The Scientific Method

Learning Objective

• Discuss hypotheses and the components of a scientific experiment as part of the scientific method

Key Points

• In the scientific method, observations lead to questions that require answers.
• In the scientific method, the hypothesis is a testable statement proposed to answer a question.
• In the scientific method, experiments (often with controls and variables) are devised to test hypotheses.
• In the scientific method, analysis of the results of an experiment will lead to the hypothesis being accepted or rejected.

Terms

• scientific methoda way of discovering knowledge based on making falsifiable predictions (hypotheses), testing them, and developing theories based on collected data
• hypothesisan educated guess that usually is found in an "if...then..." format
• control groupa group that contains every feature of the experimental group except it is not given the manipulation that is hypothesized

The Scientific Method

Biologists study the living world by posing questions about it and seeking science-based responses. This approach is common to other sciences as well and is often referred to as the scientific method. The scientific method was used even in ancient times, but it was first documented by England's Sir Francis Bacon (1561–1626) who set up inductive methods for scientific inquiry. The scientific method can be applied to almost all fields of study as a logical, rational, problem-solving method.

The scientific process typically starts with an observation (often a problem to be solved) that leads to a question. Let's think about a simple problem that starts with an observation and apply the scientific method to solve the problem. A teenager notices that his friend is really tall and wonders why. So his question might be, "Why is my friend so tall? "

Proposing a Hypothesis

Recall that a hypothesis is an educated guess that can be tested. Hypotheses often also include an explanation for the educated guess. To solve one problem, several hypotheses may be proposed. For example, the student might believe that his friend is tall because he drinks a lot of milk. So his hypothesis might be "If a person drinks a lot of milk, then they will grow to be very tall because milk is good for your bones." Generally, hypotheses have the format "If...then..." Keep in mind that there could be other responses to the question; therefore, other hypotheses may be proposed. A second hypothesis might be, "If a person has tall parents, then they will also be tall, because they have the genes to be tall. "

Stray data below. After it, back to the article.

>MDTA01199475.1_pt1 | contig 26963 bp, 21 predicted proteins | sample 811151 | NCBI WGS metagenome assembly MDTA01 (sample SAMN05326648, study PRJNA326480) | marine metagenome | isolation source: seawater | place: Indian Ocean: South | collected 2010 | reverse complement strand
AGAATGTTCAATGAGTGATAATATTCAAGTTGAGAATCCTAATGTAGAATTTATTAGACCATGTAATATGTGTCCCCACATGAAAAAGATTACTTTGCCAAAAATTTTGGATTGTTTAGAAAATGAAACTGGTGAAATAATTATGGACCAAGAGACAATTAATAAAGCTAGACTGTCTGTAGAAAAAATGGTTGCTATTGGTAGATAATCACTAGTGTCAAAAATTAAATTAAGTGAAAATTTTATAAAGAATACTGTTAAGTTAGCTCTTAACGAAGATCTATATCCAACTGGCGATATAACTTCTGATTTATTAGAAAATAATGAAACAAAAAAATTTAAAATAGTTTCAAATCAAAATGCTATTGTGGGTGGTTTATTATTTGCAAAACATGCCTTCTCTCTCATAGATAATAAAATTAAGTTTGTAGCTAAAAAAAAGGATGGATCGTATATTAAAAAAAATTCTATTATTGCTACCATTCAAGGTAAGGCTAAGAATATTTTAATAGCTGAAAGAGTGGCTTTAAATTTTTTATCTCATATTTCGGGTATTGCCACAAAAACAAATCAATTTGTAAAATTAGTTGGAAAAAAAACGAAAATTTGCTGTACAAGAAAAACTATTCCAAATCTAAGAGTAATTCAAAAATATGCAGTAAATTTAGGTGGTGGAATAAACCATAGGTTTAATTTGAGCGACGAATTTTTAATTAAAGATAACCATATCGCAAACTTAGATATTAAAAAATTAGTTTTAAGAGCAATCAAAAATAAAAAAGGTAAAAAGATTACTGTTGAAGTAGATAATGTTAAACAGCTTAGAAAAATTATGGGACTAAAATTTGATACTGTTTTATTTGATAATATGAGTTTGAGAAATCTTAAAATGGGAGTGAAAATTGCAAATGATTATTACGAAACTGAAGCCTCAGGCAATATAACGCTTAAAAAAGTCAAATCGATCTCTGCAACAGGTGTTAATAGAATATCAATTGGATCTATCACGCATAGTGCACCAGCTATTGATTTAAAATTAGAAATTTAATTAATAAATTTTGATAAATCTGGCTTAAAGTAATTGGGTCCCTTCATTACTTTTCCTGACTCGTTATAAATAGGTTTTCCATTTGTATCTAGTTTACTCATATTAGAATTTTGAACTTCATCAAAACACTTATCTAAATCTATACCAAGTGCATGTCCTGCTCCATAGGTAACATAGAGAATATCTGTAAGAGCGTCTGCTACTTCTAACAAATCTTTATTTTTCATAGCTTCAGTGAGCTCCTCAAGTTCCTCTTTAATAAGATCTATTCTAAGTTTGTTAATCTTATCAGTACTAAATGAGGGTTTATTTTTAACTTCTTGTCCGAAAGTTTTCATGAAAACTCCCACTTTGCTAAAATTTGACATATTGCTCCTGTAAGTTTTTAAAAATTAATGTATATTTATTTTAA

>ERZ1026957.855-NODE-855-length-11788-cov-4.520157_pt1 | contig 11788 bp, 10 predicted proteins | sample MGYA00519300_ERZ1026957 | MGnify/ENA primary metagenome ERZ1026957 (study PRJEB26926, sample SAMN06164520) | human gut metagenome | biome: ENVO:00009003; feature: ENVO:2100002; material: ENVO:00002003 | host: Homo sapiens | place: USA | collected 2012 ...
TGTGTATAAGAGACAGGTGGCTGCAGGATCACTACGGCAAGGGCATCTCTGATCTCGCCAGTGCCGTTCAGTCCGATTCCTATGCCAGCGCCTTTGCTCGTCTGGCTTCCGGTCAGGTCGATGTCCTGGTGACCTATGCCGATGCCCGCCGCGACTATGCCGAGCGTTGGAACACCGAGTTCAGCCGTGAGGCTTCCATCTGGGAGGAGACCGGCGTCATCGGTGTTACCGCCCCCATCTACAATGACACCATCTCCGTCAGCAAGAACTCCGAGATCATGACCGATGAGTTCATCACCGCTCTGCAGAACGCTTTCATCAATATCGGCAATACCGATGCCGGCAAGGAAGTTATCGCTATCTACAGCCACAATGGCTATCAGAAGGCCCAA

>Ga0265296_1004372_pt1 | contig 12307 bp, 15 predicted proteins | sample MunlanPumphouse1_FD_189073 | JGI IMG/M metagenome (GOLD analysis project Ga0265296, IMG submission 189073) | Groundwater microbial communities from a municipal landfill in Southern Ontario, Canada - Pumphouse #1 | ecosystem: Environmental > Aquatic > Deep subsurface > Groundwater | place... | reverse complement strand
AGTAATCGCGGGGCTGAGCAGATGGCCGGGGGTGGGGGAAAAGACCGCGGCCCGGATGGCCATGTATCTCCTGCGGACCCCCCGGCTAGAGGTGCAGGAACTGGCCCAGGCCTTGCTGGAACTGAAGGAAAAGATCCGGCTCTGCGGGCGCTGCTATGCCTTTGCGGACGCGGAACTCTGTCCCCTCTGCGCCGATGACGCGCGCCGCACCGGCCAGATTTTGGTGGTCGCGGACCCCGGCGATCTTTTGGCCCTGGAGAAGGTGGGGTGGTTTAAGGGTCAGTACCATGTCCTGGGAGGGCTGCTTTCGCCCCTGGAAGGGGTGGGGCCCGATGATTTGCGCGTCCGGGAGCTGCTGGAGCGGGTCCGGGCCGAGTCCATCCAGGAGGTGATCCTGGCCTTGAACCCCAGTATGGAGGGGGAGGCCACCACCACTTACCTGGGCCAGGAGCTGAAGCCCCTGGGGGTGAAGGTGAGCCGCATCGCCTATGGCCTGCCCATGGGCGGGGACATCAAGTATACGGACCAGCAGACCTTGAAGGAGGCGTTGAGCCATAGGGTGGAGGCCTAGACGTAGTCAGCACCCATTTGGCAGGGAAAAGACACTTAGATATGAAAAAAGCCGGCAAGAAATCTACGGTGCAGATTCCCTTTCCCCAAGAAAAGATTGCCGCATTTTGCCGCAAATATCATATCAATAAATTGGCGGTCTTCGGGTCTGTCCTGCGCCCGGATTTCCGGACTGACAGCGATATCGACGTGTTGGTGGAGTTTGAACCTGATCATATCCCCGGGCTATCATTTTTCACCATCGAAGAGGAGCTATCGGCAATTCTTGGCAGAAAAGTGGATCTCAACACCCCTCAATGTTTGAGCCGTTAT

Once a hypothesis has been selected, the student can make a prediction. A prediction is similar to a hypothesis but it is truly a guess. For instance, they might predict that their friend is tall because he drinks a lot of milk.

Testing a Hypothesis

A valid hypothesis must be testable. It should also be falsifiable, meaning that it can be disproven by experimental results. Importantly, science does not claim to "prove" anything because scientific understandings are always subject to modification with further information. This step—openness to disproving ideas—is what distinguishes sciences from non-sciences. The presence of the supernatural, for instance, is neither testable nor falsifiable. To test a hypothesis, a researcher will conduct one or more experiments designed to eliminate one or more of the hypotheses. Each experiment will have one or more variables and one or more controls. A variable is any part of the experiment that can vary or change during the experiment. The control group contains every feature of the experimental group except it is not given the manipulation that is hypothesized. For example, a control group could be a group of varied teenagers that did not drink milk and they could be compared to the experimental group, a group of varied teenagers that did drink milk. Thus, if the results of the experimental group differ from the control group, the difference must be due to the hypothesized manipulation rather than some outside factor. To test the first hypothesis, the student would find out if drinking milk affects height. If drinking milk has no affect on height, then there must be another reason for the height of the friend. To test the second hypothesis, the student could check whether or not his friend has tall parents. Each hypothesis should be tested by carrying out appropriate experiments. Be aware that rejecting one hypothesis does not determine whether or not the other hypotheses can be accepted. It simply eliminates one hypothesis that is not valid. Using the scientific method, the hypotheses that are inconsistent with experimental data are rejected.

While this "tallness" example is based on observational results, other hypotheses and experiments might have clearer controls. For instance, a student might attend class on Monday and realize she had difficulty concentrating on the lecture. One hypothesis to explain this occurrence might be, "If I eat breakfast before class, then I am better able to pay attention." The student could then design an experiment with a control to test this hypothesis.

The scientific method may seem too rigid and structured. It is important to keep in mind that although scientists often follow this sequence, there is flexibility. Many times, science does not operate in a linear fashion. Instead, scientists continually draw inferences and make generalizations, finding patterns as their research proceeds. Scientific reasoning is more complex than the scientific method alone suggests.